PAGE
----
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The Tentacle


June 27, 2013

The Good Old Saber Rattling Days

Blaine R. Young

My last column covered numerous national events I termed the “Spring of Scandals.” Since then, I have barely been able to keep my eyes away from what I saw inside Door #3, which is the continuing saga of traitor Edward Snowden and his travels (or lack thereof) around the world.

 

As we will recall, this 20-something analyst for a government contractor decided to singlehandedly interpret the Constitution for all of us and disclose sensitive information which (to my amazement) he had access. A whole lot of things about this story are amazing.

 

First of all, how in the world did we get to the point where someone not even 30 years old has unfettered access to the most sensitive intelligence data of our government? I naively thought the National Security Agency, the Central Intelligence Agency and people who live inside six foot thick concrete fortresses were the only ones with access to this sort of information. This is the kind of information that is transmitted to the president not electronically, but by a general or admiral with a briefcase chained to his wrist and escorted by an armed military guard. And yet this bozo with a chip on his shoulder merely had to click his mouse to see our national secrets. What gives with this?

 

Then, we find out that Mr. Snowden is in Hong Kong. Now who wouldn’t have expected the Chinese to have some fun with us? We are constantly chastising them for electronic hacking and market manipulation, and all of a sudden we hand them the opportunity to throw it right back at us.

 

You can see communist leaders in Beijing in their smoke-filled rooms laughing uproariously as they contemplate how to tell us not to be so concerned with them hacking our secrets, when all they have to do is walk down to the nearest hotel in Hong Kong to ask Mr. Snowden what he knows. We walked right into that one.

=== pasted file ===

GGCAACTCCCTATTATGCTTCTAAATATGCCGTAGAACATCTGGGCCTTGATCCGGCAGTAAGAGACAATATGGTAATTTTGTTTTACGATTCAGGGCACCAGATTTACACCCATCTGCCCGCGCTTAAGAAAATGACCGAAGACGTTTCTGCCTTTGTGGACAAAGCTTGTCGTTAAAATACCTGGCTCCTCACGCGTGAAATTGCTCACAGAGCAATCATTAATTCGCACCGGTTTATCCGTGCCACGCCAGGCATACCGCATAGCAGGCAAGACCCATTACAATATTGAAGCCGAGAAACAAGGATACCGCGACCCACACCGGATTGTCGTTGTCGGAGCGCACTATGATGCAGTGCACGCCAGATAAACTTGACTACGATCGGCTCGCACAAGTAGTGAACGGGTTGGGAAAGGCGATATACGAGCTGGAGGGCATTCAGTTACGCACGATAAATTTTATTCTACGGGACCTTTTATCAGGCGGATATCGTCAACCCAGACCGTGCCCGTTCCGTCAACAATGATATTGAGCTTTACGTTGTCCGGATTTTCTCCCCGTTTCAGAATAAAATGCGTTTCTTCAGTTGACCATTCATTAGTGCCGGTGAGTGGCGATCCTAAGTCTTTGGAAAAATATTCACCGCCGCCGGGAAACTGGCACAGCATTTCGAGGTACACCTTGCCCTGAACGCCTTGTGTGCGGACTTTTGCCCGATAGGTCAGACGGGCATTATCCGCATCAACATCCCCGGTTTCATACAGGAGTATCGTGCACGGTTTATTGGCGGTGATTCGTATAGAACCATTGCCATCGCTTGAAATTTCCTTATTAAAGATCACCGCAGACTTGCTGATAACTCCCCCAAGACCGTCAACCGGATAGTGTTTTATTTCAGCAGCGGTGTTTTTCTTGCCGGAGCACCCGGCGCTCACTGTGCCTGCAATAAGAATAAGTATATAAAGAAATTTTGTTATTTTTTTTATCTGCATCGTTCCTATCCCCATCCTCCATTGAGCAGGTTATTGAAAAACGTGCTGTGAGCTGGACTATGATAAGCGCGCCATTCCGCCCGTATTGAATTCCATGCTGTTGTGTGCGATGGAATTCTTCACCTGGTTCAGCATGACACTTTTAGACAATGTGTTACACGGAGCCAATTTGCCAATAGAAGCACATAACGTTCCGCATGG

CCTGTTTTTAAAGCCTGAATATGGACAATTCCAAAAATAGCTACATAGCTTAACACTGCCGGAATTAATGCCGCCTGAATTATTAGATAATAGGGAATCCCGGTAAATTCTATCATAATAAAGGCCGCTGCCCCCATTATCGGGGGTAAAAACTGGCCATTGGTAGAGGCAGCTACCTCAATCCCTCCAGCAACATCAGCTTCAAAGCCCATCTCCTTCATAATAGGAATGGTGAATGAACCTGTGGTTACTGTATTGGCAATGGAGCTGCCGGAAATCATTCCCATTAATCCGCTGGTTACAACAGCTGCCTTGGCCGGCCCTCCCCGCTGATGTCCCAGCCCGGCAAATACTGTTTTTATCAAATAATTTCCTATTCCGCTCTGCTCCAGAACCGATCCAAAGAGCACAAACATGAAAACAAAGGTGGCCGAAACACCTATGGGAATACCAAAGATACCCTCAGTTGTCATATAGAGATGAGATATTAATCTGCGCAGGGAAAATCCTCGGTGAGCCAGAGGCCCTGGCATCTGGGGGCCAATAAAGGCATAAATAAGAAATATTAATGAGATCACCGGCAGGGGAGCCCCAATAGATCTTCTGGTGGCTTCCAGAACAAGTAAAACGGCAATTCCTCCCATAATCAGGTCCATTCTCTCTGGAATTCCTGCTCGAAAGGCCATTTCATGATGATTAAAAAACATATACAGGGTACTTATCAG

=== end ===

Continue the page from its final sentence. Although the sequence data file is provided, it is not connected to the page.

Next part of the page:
Now as of the date of this column we are hearing that Russia, Iceland, Cuba, Ecuador or Venezuela may be Mr. Snowden’s next stop. And we hear the handwringing from people asking “Why won’t any of these countries cooperate with us?” “Why won’t any of these countries help us?”

 

The answer is simple. Because they know they don’t have to. Not too long ago a tin-pot dictatorship like Venezuela, Cuba or Ecuador would have thought twice about thumbing their nose at the United States on a matter of vital U.S. security and law enforcement interests. They would have known that if they were to act like a schoolyard bully to us, there would be serious consequences.

 

But no more. After five years of the Obama Administration, the entire world knows that they can do what they want, without fear of significant U.S. consequences. We are not respected around the world, nor are we feared.

 

Now the politically correct, touchy-feely viewpoint is we shouldn’t be feared, we should just get along. Well that’s fine, unless you care about our national security.

 

Beginning during his campaign swings through Europe five years ago, during which he apologized for American conduct in the past and promised that he would make everyone there love us, and continuing through his failure to do anything concerning Iran, Syria, our diplomatic post in Libya, and elsewhere where our interests are threatened, Barack Obama has weighed in on the need for the world to respect the United States.

 

The rest of the world can do as they please, and we will just grin and bear it, because it would be unfriendly of us to assert our will on the international scene.

 

That may be the current politically correct, touchy-feely way the United States now wishes to operate in the world.  But I, for one, long for the good old days. What’s the sense in having a saber if you are afraid to ever rattle it?

 

Blaine@BlaineYoung.com

 



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